M a r k e t N e w s

Cummings Foundation hosts Rwandan university executive director

Posted on : Thursday, 6th October 2016

 Cummings Foundation recently hosted a dinner for Peter Drobac, executive director of University of Global Health Equity in Rwanda. Drobac shared an update about UGHE, a brand new health sciences university that has received substantial funding from Woburn-based Cummings Foundation.

The group of 10 that gathered at New Horizons at Choate for the intimate dinner and presentation from Drobac included Cummings Foundation founders Joyce and Bill Cummings, foundation trustee Arlan “Skip” Fuller Jr. and his wife, Alice, Cummings Properties president and CEO Dennis Clarke and his wife, Alicia, foundation Executive Director Joel Swets, and foundation Associate Executive Director Joyce Vyriotes and her husband, Paul.
According to Drobac, who had flown in from Rwanda the morning of the dinner, UGHE just launched the second academic year for its Master of Science in Global Health Delivery Program, which is offered with support from Harvard University and Tufts University. The 25 incoming students hail from six countries: Australia, Burundi, Mexico, Nepal, Rwanda and the United States.
UGHE is operated by Partners In Health, a Boston-based organization founded by Paul Farmer that brings health care to the world’s poorest areas. The idea for the groundbreaking school originated during Joyce and Bill Cummings’ August 2013 trip to East Africa, where they attended a meeting that brought together experts in the fields of dentistry and health care delivery, including Drobac, faculty from National University of Rwanda and Harvard University, and the executive vice president of Tufts University, Patricia Campbell.
Cummings Foundation had previously offered to assist in building a dental clinic in Butaro in northern Rwanda. Upon learning that a new medical school was being considered at the same location, however, Bill Cummings suggested an expanded vision for such an institution.
“We proposed a university that was pan-African — rather than only Rwandan — and one that would have students from multiple health science disciplines, including veterinary medicine, dentistry and nursing, all learning and working side by side,” said Cummings.
A few months after their trip to Rwanda, Cummings emailed several people at PIH and Tufts, as well as in Rwanda, with further thoughts on a university that would attract the best students from other African nations — and beyond — and help Rwanda fulfill its potential to become an economic and educational hub for Africa.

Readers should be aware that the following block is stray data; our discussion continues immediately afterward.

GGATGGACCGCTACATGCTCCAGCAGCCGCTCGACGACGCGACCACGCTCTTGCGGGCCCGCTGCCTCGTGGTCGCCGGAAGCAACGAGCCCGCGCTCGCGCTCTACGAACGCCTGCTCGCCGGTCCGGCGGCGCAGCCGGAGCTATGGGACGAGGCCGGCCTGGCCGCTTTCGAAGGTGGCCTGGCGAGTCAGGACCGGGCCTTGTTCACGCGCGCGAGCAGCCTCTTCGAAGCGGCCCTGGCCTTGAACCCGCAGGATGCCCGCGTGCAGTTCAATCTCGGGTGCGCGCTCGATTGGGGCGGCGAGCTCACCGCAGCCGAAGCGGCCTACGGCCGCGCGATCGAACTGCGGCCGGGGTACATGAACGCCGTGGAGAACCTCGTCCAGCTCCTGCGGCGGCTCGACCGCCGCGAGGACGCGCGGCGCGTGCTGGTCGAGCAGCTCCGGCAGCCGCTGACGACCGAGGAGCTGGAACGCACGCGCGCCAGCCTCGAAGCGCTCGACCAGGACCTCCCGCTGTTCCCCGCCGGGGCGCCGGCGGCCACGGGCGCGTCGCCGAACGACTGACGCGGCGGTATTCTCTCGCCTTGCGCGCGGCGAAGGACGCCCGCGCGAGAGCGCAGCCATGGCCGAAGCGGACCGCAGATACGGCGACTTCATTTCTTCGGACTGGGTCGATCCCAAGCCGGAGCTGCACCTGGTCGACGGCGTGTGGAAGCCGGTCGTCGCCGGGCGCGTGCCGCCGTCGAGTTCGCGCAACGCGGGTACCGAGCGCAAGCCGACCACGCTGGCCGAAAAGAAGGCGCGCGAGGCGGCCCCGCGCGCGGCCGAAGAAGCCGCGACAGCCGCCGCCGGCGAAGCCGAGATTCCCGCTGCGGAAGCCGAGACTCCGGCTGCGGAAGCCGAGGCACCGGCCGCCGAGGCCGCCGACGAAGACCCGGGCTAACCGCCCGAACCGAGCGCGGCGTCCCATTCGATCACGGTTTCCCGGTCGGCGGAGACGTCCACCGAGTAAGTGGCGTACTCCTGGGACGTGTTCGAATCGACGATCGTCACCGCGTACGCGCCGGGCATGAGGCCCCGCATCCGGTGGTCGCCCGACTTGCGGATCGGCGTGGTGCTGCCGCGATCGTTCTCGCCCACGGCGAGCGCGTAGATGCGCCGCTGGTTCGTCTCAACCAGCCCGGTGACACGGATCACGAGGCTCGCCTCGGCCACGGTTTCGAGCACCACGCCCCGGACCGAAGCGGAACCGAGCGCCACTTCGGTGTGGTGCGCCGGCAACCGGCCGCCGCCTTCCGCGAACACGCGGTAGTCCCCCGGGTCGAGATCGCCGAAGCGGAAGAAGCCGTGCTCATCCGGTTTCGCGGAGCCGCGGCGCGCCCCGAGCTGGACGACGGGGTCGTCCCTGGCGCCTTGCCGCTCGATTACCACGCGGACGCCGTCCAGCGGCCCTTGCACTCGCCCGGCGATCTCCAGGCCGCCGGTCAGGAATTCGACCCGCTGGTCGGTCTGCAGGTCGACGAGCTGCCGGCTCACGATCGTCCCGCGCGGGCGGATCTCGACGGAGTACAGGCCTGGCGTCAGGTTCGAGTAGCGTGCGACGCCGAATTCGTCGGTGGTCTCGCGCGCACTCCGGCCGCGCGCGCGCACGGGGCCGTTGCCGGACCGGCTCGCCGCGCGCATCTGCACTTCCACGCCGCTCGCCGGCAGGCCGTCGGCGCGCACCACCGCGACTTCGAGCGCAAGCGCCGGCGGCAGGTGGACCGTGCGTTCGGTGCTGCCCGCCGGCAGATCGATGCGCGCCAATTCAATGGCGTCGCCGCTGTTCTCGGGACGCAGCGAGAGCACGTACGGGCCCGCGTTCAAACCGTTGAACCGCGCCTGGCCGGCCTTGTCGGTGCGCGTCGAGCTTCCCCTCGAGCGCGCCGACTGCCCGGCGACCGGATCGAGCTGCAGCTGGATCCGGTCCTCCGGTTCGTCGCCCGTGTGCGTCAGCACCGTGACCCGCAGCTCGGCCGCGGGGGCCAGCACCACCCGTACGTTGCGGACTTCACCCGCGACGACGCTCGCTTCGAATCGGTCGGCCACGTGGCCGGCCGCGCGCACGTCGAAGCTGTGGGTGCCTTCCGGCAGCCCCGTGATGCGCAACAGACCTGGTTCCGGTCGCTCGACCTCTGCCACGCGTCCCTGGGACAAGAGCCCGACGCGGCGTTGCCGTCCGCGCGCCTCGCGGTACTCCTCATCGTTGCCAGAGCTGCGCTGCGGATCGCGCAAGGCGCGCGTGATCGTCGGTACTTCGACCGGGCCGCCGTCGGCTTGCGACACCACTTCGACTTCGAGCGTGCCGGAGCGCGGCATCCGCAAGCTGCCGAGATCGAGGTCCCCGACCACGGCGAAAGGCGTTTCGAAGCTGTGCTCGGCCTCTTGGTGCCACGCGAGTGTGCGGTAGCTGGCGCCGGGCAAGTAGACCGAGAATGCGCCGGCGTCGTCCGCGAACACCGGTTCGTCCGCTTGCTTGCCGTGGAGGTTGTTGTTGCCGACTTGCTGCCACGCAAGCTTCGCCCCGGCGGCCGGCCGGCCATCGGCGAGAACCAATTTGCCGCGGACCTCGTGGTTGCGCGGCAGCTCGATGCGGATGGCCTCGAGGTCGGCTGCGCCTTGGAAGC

“What a great vision, and one that squares with the Rwandan vision of pulling people up by building a ‘knowledge’ economy while delivering care,” wrote Farmer, in response. “And what better way to promote peace, justice, and development in the region?”
Cummings Foundation committed $15 million toward Phase I of what is now UGHE, and then was instrumental in raising a matching amount from other donors.
UGHE will begin offering executive education programs next month, and it recently began construction of its brand new 250-acre campus, to be located in Rwanda’s rural Burera district. When complete in 2018, it will house 1,200 students, plus many medical professionals from around the world who will teach the students not only how to treat patients but also how to build health care systems. In future construction phases, a second campus will be built in Masaka, just outside the Rwandan capital, Kigali.
“Joyce and I were delighted to support UGHE in a significant way because of our great confidence in PIH’s ability to work with the Rwandan government to bring about meaningful change in the way health care is taught and delivered,” said Cummings.
The Cummings plan to travel to Rwanda for their third time in early 2018, when UGHE’s Butaro campus is closer to completion

Source : /woburn.wickedlocal.com
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